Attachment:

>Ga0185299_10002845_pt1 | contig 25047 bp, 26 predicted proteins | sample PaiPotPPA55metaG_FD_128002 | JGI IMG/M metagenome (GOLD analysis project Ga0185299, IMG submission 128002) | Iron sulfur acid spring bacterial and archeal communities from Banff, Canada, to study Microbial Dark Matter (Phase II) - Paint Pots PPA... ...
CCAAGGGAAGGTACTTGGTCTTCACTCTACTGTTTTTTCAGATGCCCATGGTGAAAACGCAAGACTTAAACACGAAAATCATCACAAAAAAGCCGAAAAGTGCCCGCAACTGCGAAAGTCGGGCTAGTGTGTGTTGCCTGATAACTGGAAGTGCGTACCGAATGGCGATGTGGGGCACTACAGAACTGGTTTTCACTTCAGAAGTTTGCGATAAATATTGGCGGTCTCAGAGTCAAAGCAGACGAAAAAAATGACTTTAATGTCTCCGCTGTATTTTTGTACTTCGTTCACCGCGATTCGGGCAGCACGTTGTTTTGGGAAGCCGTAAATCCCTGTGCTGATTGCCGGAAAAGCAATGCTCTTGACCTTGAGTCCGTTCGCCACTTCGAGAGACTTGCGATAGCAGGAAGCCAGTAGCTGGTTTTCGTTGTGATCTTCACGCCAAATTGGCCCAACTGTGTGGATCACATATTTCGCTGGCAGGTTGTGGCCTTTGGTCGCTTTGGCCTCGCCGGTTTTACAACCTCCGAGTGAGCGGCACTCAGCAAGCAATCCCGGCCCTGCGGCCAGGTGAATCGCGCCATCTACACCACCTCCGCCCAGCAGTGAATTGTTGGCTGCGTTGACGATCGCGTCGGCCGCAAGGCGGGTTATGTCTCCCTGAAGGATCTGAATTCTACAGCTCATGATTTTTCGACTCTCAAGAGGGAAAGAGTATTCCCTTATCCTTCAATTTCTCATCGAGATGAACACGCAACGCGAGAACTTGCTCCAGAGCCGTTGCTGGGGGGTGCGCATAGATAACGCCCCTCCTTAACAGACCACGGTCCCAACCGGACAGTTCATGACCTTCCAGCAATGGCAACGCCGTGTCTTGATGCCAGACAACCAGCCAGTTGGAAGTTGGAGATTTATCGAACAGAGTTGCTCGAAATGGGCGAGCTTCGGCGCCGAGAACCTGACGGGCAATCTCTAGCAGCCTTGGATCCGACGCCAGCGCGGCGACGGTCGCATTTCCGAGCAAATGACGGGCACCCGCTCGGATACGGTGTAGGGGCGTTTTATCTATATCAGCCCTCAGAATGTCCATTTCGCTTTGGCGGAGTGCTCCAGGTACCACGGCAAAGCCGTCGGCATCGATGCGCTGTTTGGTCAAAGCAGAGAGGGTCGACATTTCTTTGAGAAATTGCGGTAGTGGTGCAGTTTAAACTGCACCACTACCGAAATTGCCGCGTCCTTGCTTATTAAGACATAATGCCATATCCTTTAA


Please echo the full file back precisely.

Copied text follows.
>Ga0185299_10002845_pt1 | contig 25047 bp, 26 predicted proteins | sample PaiPotPPA55metaG_FD_128002 | JGI IMG/M metagenome (GOLD analysis project Ga0185299, IMG submission 128002) | Iron sulfur acid spring bacterial and archeal communities from Banff, Canada, to study Microbial Dark Matter (Phase II) - Paint Pots PPA... ...
CCAAGGGAAGGTACTTGGTCTTCACTCTACTGTTTTTTCAGATGCCCATGGTGAAAACGCAAGACTTAAACACGAAAATCATCACAAAAAAGCCGAAAAGTGCCCGCAACTGCGAAAGTCGGGCTAGTGTGTGTTGCCTGATAACTGGAAGTGCGTACCGAATGGCGATGTGGGGCACTACAGAACTGGTTTTCACTTCAGAAGTTTGCGATAAATATTGGCGGTCTCAGAGTCAAAGCAGACGAAAAAAATGACTTTAATGTCTCCGCTGTATTTTTGTACTTCGTTCACCGCGATTCGGGCAGCACGTTGTTTTGGGAAGCCGTAAATCCCTGTGCTGATTGCCGGAAAAGCAATGCTCTTGACCTTGAGTCCGTTCGCCACTTCGAGAGACTTGCGATAGCAGGAAGCCAGTAGCTGGTTTTCGTTGTGATCTTCACGCCAAATTGGCCCAACTGTGTGGATCACATATTTCGCTGGCAGGTTGTGGCCTTTGGTCGCTTTGGCCTCGCCGGTTTTACAACCTCCGAGTGAGCGGCACTCAGCAAGCAATCCCGGCCCTGCGGCCAGGTGAATCGCGCCATCTACACCACCTCCGCCCAGCAGTGAATTGTTGGCTGCGTTGACGATCGCGTCGGCCGCAAGGCGGGTTATGTCTCCCTGAAGGATCTGAATTCTACAGCTCATGATTTTTCGACTCTCAAGAGGGAAAGAGTATTCCCTTATCCTTCAATTTCTCATCGAGATGAACACGCAACGCGAGAACTTGCTCCAGAGCCGTTGCTGGGGGGTGCGCATAGATAACGCCCCTCCTTAACAGACCACGGTCCCAACCGGACAGTTCATGACCTTCCAGCAATGGCAACGCCGTGTCTTGATGCCAGACAACCAGCCAGTTGGAAGTTGGAGATTTATCGAACAGAGTTGCTCGAAATGGGCGAGCTTCGGCGCCGAGAACCTGACGGGCAATCTCTAGCAGCCTTGGATCCGACGCCAGCGCGGCGACGGTCGCATTTCCGAGCAAATGACGGGCACCCGCTCGGATACGGTGTAGGGGCGTTTTATCTATATCAGCCCTCAGAATGTCCATTTCGCTTTGGCGGAGTGCTCCAGGTACCACGGCAAAGCCGTCGGCATCGATGCGCTGTTTGGTCAAAGCAGAGAGGGTCGACATTTCTTTGAGAAATTGCGGTAGTGGTGCAGTTTAAACTGCACCACTACCGAAATTGCCGCGTCCTTGCTTATTAAGACATAATGCCATATCCTTTAA